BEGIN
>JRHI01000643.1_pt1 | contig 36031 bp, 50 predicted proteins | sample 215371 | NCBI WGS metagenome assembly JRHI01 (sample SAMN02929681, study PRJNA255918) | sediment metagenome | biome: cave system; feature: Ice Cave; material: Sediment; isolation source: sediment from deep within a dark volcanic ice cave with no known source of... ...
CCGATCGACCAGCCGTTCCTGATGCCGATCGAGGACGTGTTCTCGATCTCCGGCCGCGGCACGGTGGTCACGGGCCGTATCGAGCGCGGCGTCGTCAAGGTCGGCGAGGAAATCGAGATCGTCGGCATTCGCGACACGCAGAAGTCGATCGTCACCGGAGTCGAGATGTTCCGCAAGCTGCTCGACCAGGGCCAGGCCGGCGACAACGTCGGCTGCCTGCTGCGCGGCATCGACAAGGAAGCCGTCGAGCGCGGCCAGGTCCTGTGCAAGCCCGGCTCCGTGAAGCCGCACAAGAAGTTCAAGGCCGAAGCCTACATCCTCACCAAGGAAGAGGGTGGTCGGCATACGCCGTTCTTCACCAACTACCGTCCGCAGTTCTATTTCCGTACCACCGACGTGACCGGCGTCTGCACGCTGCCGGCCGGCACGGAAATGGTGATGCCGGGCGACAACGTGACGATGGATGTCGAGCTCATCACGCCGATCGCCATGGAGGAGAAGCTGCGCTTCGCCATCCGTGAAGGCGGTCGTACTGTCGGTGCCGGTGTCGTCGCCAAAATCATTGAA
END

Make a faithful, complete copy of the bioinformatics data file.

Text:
>JRHI01000643.1_pt1 | contig 36031 bp, 50 predicted proteins | sample 215371 | NCBI WGS metagenome assembly JRHI01 (sample SAMN02929681, study PRJNA255918) | sediment metagenome | biome: cave system; feature: Ice Cave; material: Sediment; isolation source: sediment from deep within a dark volcanic ice cave with no known source of... ...
CCGATCGACCAGCCGTTCCTGATGCCGATCGAGGACGTGTTCTCGATCTCCGGCCGCGGCACGGTGGTCACGGGCCGTATCGAGCGCGGCGTCGTCAAGGTCGGCGAGGAAATCGAGATCGTCGGCATTCGCGACACGCAGAAGTCGATCGTCACCGGAGTCGAGATGTTCCGCAAGCTGCTCGACCAGGGCCAGGCCGGCGACAACGTCGGCTGCCTGCTGCGCGGCATCGACAAGGAAGCCGTCGAGCGCGGCCAGGTCCTGTGCAAGCCCGGCTCCGTGAAGCCGCACAAGAAGTTCAAGGCCGAAGCCTACATCCTCACCAAGGAAGAGGGTGGTCGGCATACGCCGTTCTTCACCAACTACCGTCCGCAGTTCTATTTCCGTACCACCGACGTGACCGGCGTCTGCACGCTGCCGGCCGGCACGGAAATGGTGATGCCGGGCGACAACGTGACGATGGATGTCGAGCTCATCACGCCGATCGCCATGGAGGAGAAGCTGCGCTTCGCCATCCGTGAAGGCGGTCGTACTGTCGGTGCCGGTGTCGTCGCCAAAATCATTGAA